Case studies

Analysing Active Travel Schemes Using Vivacity Data by Jamie Oakey and Soraiya Salemohamed

Posts by Cath Firmin, Wednesday, 30 September, 2020

It’s no surprise seeing new temporary street layouts popping up in and around cities. London alone has 50+ pavement widening schemes in addition to cycle lanes, street closures and reduced speed zones. With the help of local boroughs, TfL is implementing interventions to address social distancing measures, encourage active travel and reduce reliance on public transportation under their Streetspace initiative.

Vivacity is working alongside local authorities and transportation organisations, including TfL, to support in developing a baseline measure for new layouts and analysing their effectiveness. Our coverage spans over 20 cities across the UK, capturing active travel (anonymous) data in realtime.

Local authorities are keen to capture the impact of initiatives on modal shift behaviour in order to build safe and attractive spaces to commute and travel while improving air quality. Many of our existing sensor networks are in close proximity to the proposed and recently built schemes.

One of our clients, Westminster City Council, has introduced measures to discourage vehicle congestion by increasing footpath space to improve social distancing. One intervention is situated close to St John’s Wood’s busy junction near their high street. The image below displays the proximity between the intervention and our sensor’s location (green camera pin).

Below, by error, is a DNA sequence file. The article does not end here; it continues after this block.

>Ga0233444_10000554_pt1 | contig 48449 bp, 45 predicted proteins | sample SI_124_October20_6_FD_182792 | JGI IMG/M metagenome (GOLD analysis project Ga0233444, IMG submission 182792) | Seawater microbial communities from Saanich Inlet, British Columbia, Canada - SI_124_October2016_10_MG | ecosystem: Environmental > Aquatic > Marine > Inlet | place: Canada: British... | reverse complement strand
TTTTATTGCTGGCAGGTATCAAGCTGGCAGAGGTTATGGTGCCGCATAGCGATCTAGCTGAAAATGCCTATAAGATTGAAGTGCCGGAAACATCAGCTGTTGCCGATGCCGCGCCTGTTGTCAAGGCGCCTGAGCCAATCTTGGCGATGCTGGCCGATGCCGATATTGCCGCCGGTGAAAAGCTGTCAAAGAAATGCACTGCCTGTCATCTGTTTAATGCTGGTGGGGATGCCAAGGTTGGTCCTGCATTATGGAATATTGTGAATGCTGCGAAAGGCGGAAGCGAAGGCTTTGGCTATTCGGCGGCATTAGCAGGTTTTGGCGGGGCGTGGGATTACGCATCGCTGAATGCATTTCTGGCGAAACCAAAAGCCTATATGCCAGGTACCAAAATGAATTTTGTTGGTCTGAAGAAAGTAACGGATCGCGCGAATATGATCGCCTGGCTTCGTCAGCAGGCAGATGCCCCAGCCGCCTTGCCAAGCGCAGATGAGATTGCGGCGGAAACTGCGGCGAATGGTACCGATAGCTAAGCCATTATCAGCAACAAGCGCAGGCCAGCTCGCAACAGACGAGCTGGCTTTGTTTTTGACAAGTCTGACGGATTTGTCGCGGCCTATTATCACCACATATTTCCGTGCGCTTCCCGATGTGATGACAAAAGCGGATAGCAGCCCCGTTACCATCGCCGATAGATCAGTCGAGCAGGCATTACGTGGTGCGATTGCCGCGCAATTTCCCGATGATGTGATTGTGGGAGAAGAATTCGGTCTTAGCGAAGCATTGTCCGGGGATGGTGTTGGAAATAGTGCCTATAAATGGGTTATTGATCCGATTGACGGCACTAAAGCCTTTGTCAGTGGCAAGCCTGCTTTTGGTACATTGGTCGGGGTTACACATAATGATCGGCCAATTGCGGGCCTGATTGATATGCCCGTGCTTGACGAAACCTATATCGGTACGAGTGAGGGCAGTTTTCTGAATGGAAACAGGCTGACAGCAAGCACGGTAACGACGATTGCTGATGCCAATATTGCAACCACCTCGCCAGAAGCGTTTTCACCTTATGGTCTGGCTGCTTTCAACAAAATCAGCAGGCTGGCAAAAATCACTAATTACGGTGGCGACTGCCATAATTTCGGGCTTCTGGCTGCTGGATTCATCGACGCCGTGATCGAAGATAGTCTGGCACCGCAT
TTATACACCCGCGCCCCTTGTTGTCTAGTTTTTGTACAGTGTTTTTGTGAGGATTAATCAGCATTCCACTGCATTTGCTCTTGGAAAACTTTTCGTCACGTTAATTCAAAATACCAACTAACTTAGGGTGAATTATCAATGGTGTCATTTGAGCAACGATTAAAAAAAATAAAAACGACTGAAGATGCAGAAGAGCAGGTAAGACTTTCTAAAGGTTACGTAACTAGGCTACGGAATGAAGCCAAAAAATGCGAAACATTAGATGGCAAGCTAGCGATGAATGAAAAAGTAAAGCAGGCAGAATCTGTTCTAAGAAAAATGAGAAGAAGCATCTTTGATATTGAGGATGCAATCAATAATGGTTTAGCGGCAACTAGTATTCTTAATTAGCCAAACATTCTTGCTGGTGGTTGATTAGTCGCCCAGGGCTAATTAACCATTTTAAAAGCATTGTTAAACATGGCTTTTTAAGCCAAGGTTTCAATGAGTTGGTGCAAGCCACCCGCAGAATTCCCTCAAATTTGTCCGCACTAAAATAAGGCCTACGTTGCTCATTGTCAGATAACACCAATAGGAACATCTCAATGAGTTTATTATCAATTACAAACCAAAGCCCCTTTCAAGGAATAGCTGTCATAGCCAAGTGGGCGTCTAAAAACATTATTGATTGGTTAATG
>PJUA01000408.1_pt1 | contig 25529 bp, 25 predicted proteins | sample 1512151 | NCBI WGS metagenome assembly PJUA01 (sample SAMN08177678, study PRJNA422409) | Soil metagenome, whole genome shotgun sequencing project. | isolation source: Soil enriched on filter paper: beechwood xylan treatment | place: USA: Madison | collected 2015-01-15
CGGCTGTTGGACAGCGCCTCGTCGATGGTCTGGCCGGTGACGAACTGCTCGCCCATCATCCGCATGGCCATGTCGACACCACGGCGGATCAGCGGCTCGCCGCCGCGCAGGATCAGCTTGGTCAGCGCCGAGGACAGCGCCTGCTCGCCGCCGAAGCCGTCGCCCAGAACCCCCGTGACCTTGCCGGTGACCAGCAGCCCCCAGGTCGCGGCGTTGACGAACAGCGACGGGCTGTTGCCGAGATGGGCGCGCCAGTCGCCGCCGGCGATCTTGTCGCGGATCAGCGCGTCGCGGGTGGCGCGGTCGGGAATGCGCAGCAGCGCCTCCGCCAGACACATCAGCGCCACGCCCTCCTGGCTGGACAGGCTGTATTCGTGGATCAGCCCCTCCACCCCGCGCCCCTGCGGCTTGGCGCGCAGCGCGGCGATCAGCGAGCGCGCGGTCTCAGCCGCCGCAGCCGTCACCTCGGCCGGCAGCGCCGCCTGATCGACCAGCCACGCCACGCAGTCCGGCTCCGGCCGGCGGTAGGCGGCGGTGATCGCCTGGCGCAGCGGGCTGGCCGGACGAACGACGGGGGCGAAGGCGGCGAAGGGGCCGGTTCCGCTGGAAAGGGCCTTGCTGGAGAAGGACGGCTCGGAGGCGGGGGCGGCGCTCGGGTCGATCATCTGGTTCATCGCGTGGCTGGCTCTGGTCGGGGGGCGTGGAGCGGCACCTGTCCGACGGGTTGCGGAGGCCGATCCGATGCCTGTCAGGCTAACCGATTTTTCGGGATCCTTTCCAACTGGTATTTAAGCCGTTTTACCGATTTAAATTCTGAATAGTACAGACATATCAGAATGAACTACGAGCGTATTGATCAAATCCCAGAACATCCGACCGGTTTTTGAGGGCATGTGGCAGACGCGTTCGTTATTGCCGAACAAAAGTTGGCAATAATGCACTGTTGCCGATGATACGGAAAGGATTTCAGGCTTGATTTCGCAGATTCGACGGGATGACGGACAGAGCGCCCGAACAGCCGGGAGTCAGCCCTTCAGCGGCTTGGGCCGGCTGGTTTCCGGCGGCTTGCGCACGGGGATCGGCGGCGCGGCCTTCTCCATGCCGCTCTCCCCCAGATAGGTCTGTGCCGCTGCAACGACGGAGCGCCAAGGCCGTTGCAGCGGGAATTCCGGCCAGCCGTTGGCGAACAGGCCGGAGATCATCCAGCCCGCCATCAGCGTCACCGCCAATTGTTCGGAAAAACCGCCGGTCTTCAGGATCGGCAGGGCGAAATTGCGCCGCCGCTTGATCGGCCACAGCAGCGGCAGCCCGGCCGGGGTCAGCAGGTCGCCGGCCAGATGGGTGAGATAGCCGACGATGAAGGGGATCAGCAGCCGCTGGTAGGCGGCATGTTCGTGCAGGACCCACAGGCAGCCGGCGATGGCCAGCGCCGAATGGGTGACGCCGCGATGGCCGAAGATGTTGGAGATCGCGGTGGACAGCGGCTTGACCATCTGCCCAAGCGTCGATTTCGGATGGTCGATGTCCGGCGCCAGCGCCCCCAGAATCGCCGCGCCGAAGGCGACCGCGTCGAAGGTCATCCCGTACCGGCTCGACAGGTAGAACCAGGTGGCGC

Image 1: Streetspace intervention on St John’s Wood High Street

Westminster has closed the left-hand lane on the high street for pedestrians (sometime in early July) – seen in images 3 and 4.

Image 2: Vivacity sensor capturing St John’s Wood High Street- June

Image 3: Vivacity sensor capturing St John’s Wood High Street- July

Image 4: Vivacity sensor capturing St John’s Wood High Street – September


As this intervention was put in place, we can see that it has amplified the pedestrian volumes as the extra space has accommodated more people walking at a distance. The intervention was introduced in early July (based on our data), after which all motorised vehicle volumes drop to 70% below normal levels. Whereas pedestrians steadily soar above 145% compared to June conditions.

Graph 1: Change in pedestrian vs. vehicle volumes on St John’s Wood High Street 

As a result, vehicle volumes reduced significantly on St Johns Wood High Street and affected vehicle volumes travelling across to St Ann’s Terrace as they’re limited to cross the junction seen in the below graph.

Graph 2: Change in vehicle volumes compared to June conditions 

Furthermore, the walking volumes on the non-extended side (highlighted in blue on the second graph) have also increased showing the positive impact reducing vehicles in an environment can have when looking to prioritise active travel.

Graph 3: Change in pedestrian volumes along St John’s Wood High Street compared to June conditions


There has been a consistent increase in pedestrians over the resulting period, despite the preference for taking personal vehicles in this time. Westminster is one of the many case studies Vivacity examines.

Interested in analysing your Vivacity data? Simply submit your details here and someone will get in touch.

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